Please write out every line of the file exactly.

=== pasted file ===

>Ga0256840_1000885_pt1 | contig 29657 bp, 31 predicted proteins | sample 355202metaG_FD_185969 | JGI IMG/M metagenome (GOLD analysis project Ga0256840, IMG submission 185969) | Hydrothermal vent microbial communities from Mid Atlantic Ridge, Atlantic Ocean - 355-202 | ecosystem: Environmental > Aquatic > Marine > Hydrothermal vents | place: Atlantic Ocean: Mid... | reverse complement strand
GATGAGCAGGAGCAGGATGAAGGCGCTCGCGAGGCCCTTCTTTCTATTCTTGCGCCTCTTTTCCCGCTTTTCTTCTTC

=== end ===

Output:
>Ga0256840_1000885_pt1 | contig 29657 bp, 31 predicted proteins | sample 355202metaG_FD_185969 | JGI IMG/M metagenome (GOLD analysis project Ga0256840, IMG submission 185969) | Hydrothermal vent microbial communities from Mid Atlantic Ridge, Atlantic Ocean - 355-202 | ecosystem: Environmental > Aquatic > Marine > Hydrothermal vents | place: Atlantic Ocean: Mid... | reverse complement strand
GATGAGCAGGAGCAGGATGAAGGCGCTCGCGAGGCCCTTCTTTCTATTCTTGCGCCTCTTTTCCCGCTTTTCTTCTTC